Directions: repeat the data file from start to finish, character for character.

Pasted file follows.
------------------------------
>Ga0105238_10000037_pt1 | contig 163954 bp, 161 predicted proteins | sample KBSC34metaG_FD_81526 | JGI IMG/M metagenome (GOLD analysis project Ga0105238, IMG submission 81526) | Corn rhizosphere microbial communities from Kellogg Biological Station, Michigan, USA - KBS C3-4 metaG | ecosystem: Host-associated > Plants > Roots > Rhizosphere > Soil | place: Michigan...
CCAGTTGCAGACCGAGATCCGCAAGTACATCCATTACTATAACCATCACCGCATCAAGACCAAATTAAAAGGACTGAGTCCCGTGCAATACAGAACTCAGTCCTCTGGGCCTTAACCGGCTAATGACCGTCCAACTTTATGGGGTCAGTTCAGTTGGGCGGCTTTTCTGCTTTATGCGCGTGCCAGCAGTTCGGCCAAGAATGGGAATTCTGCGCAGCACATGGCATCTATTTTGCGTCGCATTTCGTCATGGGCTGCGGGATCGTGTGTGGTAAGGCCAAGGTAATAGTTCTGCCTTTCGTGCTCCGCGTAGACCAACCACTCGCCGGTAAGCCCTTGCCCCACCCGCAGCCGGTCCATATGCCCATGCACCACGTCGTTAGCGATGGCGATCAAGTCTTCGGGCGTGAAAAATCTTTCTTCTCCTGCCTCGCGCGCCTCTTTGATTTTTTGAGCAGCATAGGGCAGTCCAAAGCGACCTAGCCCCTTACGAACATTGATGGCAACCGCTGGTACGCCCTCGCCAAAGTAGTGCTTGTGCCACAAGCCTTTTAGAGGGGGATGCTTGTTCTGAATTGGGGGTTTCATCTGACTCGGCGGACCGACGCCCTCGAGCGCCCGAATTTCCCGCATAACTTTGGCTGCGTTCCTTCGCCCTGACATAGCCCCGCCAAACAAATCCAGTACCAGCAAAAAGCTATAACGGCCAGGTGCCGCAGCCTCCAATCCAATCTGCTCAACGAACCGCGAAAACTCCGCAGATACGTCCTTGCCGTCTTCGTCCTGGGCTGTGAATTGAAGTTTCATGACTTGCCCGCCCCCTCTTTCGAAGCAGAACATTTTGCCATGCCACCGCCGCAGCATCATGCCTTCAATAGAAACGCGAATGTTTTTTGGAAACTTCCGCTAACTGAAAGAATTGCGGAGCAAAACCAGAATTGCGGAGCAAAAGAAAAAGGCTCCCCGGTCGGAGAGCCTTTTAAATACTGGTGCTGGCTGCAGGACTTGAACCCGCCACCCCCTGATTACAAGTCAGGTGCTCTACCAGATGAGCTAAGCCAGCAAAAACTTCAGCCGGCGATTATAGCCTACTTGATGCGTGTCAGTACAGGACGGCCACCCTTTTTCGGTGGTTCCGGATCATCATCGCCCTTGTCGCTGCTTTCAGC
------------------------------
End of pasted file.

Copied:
>Ga0105238_10000037_pt1 | contig 163954 bp, 161 predicted proteins | sample KBSC34metaG_FD_81526 | JGI IMG/M metagenome (GOLD analysis project Ga0105238, IMG submission 81526) | Corn rhizosphere microbial communities from Kellogg Biological Station, Michigan, USA - KBS C3-4 metaG | ecosystem: Host-associated > Plants > Roots > Rhizosphere > Soil | place: Michigan...
CCAGTTGCAGACCGAGATCCGCAAGTACATCCATTACTATAACCATCACCGCATCAAGACCAAATTAAAAGGACTGAGTCCCGTGCAATACAGAACTCAGTCCTCTGGGCCTTAACCGGCTAATGACCGTCCAACTTTATGGGGTCAGTTCAGTTGGGCGGCTTTTCTGCTTTATGCGCGTGCCAGCAGTTCGGCCAAGAATGGGAATTCTGCGCAGCACATGGCATCTATTTTGCGTCGCATTTCGTCATGGGCTGCGGGATCGTGTGTGGTAAGGCCAAGGTAATAGTTCTGCCTTTCGTGCTCCGCGTAGACCAACCACTCGCCGGTAAGCCCTTGCCCCACCCGCAGCCGGTCCATATGCCCATGCACCACGTCGTTAGCGATGGCGATCAAGTCTTCGGGCGTGAAAAATCTTTCTTCTCCTGCCTCGCGCGCCTCTTTGATTTTTTGAGCAGCATAGGGCAGTCCAAAGCGACCTAGCCCCTTACGAACATTGATGGCAACCGCTGGTACGCCCTCGCCAAAGTAGTGCTTGTGCCACAAGCCTTTTAGAGGGGGATGCTTGTTCTGAATTGGGGGTTTCATCTGACTCGGCGGACCGACGCCCTCGAGCGCCCGAATTTCCCGCATAACTTTGGCTGCGTTCCTTCGCCCTGACATAGCCCCGCCAAACAAATCCAGTACCAGCAAAAAGCTATAACGGCCAGGTGCCGCAGCCTCCAATCCAATCTGCTCAACGAACCGCGAAAACTCCGCAGATACGTCCTTGCCGTCTTCGTCCTGGGCTGTGAATTGAAGTTTCATGACTTGCCCGCCCCCTCTTTCGAAGCAGAACATTTTGCCATGCCACCGCCGCAGCATCATGCCTTCAATAGAAACGCGAATGTTTTTTGGAAACTTCCGCTAACTGAAAGAATTGCGGAGCAAAACCAGAATTGCGGAGCAAAAGAAAAAGGCTCCCCGGTCGGAGAGCCTTTTAAATACTGGTGCTGGCTGCAGGACTTGAACCCGCCACCCCCTGATTACAAGTCAGGTGCTCTACCAGATGAGCTAAGCCAGCAAAAACTTCAGCCGGCGATTATAGCCTACTTGATGCGTGTCAGTACAGGACGGCCACCCTTTTTCGGTGGTTCCGGATCATCATCGCCCTTGTCGCTGCTTTCAGC